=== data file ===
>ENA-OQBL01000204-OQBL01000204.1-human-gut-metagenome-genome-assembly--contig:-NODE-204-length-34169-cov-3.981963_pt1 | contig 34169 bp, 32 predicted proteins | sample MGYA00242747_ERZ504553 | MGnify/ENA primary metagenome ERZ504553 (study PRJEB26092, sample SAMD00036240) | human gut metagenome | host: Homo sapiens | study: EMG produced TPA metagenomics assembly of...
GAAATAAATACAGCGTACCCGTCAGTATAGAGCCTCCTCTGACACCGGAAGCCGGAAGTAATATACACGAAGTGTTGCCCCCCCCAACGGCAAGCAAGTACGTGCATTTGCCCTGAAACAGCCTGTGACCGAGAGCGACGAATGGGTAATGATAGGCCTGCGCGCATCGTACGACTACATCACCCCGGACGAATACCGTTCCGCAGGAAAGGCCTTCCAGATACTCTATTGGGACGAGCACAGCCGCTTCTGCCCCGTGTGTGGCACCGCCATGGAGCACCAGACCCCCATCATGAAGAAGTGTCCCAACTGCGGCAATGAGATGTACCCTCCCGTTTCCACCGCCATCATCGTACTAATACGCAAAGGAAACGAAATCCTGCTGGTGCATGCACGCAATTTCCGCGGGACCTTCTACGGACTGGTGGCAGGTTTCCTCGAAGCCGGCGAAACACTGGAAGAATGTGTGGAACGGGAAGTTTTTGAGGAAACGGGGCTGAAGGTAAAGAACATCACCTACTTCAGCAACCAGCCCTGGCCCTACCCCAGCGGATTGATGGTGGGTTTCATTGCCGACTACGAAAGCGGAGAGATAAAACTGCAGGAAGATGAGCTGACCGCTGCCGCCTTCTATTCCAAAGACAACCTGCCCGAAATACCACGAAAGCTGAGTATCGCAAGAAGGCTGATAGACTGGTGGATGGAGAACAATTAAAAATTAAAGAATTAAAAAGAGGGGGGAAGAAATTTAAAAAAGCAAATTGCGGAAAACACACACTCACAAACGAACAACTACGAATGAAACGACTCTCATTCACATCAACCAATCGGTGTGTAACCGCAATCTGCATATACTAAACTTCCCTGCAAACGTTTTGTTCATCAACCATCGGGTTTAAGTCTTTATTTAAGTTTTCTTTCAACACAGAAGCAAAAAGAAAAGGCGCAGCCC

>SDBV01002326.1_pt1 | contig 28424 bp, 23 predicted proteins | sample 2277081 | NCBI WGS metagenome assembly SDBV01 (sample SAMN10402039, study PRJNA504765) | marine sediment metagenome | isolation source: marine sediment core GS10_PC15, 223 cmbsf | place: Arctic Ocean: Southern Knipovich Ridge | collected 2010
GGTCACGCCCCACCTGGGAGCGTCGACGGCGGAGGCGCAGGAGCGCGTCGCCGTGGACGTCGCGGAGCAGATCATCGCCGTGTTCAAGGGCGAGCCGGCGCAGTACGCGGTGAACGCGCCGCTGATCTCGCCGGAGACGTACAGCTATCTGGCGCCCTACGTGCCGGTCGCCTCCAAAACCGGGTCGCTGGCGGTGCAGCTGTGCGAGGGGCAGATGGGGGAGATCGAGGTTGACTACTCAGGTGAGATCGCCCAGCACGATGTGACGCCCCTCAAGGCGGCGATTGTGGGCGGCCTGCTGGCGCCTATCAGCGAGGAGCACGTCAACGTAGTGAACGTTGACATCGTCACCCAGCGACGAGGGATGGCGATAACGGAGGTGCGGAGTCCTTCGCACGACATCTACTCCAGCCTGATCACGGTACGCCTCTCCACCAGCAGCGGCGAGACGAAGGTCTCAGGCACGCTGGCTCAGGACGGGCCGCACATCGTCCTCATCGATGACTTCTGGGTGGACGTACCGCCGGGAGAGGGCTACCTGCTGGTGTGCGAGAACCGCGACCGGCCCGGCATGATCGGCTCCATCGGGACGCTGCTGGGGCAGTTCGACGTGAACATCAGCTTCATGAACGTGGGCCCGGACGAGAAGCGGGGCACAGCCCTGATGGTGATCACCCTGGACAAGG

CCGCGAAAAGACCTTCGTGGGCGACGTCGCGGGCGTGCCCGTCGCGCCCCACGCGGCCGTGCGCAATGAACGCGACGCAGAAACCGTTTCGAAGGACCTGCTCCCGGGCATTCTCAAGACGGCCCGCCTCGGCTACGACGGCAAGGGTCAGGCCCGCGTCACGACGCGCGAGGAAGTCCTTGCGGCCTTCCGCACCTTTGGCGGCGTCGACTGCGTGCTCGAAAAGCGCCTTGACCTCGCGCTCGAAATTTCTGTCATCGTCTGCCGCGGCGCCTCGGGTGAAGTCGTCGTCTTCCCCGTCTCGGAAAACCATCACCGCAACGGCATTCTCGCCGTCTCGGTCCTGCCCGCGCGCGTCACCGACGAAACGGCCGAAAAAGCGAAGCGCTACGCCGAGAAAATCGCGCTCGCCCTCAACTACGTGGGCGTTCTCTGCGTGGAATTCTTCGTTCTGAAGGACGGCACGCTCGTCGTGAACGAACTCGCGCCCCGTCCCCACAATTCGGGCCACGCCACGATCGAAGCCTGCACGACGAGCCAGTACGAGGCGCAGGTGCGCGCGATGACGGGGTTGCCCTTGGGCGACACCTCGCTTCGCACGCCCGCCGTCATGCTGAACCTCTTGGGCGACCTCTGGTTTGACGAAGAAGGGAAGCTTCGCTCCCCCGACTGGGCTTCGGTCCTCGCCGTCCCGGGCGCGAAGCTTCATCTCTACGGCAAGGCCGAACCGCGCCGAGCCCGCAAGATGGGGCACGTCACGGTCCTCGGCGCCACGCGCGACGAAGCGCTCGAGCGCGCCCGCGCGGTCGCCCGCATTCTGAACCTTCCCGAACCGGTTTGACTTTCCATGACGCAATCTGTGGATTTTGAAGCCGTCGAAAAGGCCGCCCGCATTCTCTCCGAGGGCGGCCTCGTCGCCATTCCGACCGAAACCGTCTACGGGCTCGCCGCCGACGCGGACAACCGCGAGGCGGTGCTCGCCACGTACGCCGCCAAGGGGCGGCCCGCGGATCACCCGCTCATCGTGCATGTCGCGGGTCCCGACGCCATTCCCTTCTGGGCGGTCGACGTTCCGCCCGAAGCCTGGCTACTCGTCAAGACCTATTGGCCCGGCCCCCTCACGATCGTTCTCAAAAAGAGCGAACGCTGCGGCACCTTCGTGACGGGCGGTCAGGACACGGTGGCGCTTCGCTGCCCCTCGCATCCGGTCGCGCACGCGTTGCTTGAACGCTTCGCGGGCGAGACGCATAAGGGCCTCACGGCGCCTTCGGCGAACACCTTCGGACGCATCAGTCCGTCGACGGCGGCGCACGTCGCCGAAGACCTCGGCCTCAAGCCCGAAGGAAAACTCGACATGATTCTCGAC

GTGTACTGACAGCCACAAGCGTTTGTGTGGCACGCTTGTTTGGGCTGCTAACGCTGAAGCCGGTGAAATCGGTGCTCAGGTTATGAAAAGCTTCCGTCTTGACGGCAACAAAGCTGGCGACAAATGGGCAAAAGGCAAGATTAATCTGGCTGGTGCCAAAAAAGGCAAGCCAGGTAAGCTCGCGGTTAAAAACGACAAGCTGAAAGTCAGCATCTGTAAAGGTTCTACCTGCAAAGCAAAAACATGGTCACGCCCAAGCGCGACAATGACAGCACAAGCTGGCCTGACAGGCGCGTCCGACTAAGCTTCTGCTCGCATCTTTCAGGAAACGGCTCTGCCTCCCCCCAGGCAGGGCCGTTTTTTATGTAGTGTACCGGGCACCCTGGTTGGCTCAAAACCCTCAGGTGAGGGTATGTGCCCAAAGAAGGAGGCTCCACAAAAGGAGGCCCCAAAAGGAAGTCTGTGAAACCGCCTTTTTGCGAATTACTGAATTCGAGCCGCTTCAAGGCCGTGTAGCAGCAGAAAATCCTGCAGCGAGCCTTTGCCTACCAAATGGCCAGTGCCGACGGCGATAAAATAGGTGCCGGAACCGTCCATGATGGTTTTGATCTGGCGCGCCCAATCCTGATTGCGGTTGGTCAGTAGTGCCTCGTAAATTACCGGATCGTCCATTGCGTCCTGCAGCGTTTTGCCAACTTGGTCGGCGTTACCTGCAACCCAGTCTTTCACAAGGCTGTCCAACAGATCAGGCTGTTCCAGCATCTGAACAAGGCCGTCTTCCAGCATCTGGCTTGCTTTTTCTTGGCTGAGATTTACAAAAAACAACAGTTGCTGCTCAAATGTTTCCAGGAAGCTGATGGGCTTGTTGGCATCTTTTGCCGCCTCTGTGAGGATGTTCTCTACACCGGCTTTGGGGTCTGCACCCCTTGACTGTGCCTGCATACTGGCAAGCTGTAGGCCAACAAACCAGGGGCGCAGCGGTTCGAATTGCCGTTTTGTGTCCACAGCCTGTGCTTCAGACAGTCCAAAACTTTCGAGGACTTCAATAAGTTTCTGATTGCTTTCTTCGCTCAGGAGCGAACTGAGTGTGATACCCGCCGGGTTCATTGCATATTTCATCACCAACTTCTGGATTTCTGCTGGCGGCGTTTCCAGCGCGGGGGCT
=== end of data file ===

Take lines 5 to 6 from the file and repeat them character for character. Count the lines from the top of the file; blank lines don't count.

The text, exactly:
CCGCGAAAAGACCTTCGTGGGCGACGTCGCGGGCGTGCCCGTCGCGCCCCACGCGGCCGTGCGCAATGAACGCGACGCAGAAACCGTTTCGAAGGACCTGCTCCCGGGCATTCTCAAGACGGCCCGCCTCGGCTACGACGGCAAGGGTCAGGCCCGCGTCACGACGCGCGAGGAAGTCCTTGCGGCCTTCCGCACCTTTGGCGGCGTCGACTGCGTGCTCGAAAAGCGCCTTGACCTCGCGCTCGAAATTTCTGTCATCGTCTGCCGCGGCGCCTCGGGTGAAGTCGTCGTCTTCCCCGTCTCGGAAAACCATCACCGCAACGGCATTCTCGCCGTCTCGGTCCTGCCCGCGCGCGTCACCGACGAAACGGCCGAAAAAGCGAAGCGCTACGCCGAGAAAATCGCGCTCGCCCTCAACTACGTGGGCGTTCTCTGCGTGGAATTCTTCGTTCTGAAGGACGGCACGCTCGTCGTGAACGAACTCGCGCCCCGTCCCCACAATTCGGGCCACGCCACGATCGAAGCCTGCACGACGAGCCAGTACGAGGCGCAGGTGCGCGCGATGACGGGGTTGCCCTTGGGCGACACCTCGCTTCGCACGCCCGCCGTCATGCTGAACCTCTTGGGCGACCTCTGGTTTGACGAAGAAGGGAAGCTTCGCTCCCCCGACTGGGCTTCGGTCCTCGCCGTCCCGGGCGCGAAGCTTCATCTCTACGGCAAGGCCGAACCGCGCCGAGCCCGCAAGATGGGGCACGTCACGGTCCTCGGCGCCACGCGCGACGAAGCGCTCGAGCGCGCCCGCGCGGTCGCCCGCATTCTGAACCTTCCCGAACCGGTTTGACTTTCCATGACGCAATCTGTGGATTTTGAAGCCGTCGAAAAGGCCGCCCGCATTCTCTCCGAGGGCGGCCTCGTCGCCATTCCGACCGAAACCGTCTACGGGCTCGCCGCCGACGCGGACAACCGCGAGGCGGTGCTCGCCACGTACGCCGCCAAGGGGCGGCCCGCGGATCACCCGCTCATCGTGCATGTCGCGGGTCCCGACGCCATTCCCTTCTGGGCGGTCGACGTTCCGCCCGAAGCCTGGCTACTCGTCAAGACCTATTGGCCCGGCCCCCTCACGATCGTTCTCAAAAAGAGCGAACGCTGCGGCACCTTCGTGACGGGCGGTCAGGACACGGTGGCGCTTCGCTGCCCCTCGCATCCGGTCGCGCACGCGTTGCTTGAACGCTTCGCGGGCGAGACGCATAAGGGCCTCACGGCGCCTTCGGCGAACACCTTCGGACGCATCAGTCCGTCGACGGCGGCGCACGTCGCCGAAGACCTCGGCCTCAAGCCCGAAGGAAAACTCGACATGATTCTCGAC

GTGTACTGACAGCCACAAGCGTTTGTGTGGCACGCTTGTTTGGGCTGCTAACGCTGAAGCCGGTGAAATCGGTGCTCAGGTTATGAAAAGCTTCCGTCTTGACGGCAACAAAGCTGGCGACAAATGGGCAAAAGGCAAGATTAATCTGGCTGGTGCCAAAAAAGGCAAGCCAGGTAAGCTCGCGGTTAAAAACGACAAGCTGAAAGTCAGCATCTGTAAAGGTTCTACCTGCAAAGCAAAAACATGGTCACGCCCAAGCGCGACAATGACAGCACAAGCTGGCCTGACAGGCGCGTCCGACTAAGCTTCTGCTCGCATCTTTCAGGAAACGGCTCTGCCTCCCCCCAGGCAGGGCCGTTTTTTATGTAGTGTACCGGGCACCCTGGTTGGCTCAAAACCCTCAGGTGAGGGTATGTGCCCAAAGAAGGAGGCTCCACAAAAGGAGGCCCCAAAAGGAAGTCTGTGAAACCGCCTTTTTGCGAATTACTGAATTCGAGCCGCTTCAAGGCCGTGTAGCAGCAGAAAATCCTGCAGCGAGCCTTTGCCTACCAAATGGCCAGTGCCGACGGCGATAAAATAGGTGCCGGAACCGTCCATGATGGTTTTGATCTGGCGCGCCCAATCCTGATTGCGGTTGGTCAGTAGTGCCTCGTAAATTACCGGATCGTCCATTGCGTCCTGCAGCGTTTTGCCAACTTGGTCGGCGTTACCTGCAACCCAGTCTTTCACAAGGCTGTCCAACAGATCAGGCTGTTCCAGCATCTGAACAAGGCCGTCTTCCAGCATCTGGCTTGCTTTTTCTTGGCTGAGATTTACAAAAAACAACAGTTGCTGCTCAAATGTTTCCAGGAAGCTGATGGGCTTGTTGGCATCTTTTGCCGCCTCTGTGAGGATGTTCTCTACACCGGCTTTGGGGTCTGCACCCCTTGACTGTGCCTGCATACTGGCAAGCTGTAGGCCAACAAACCAGGGGCGCAGCGGTTCGAATTGCCGTTTTGTGTCCACAGCCTGTGCTTCAGACAGTCCAAAACTTTCGAGGACTTCAATAAGTTTCTGATTGCTTTCTTCGCTCAGGAGCGAACTGAGTGTGATACCCGCCGGGTTCATTGCATATTTCATCACCAACTTCTGGATTTCTGCTGGCGGCGTTTCCAGCGCGGGGGCT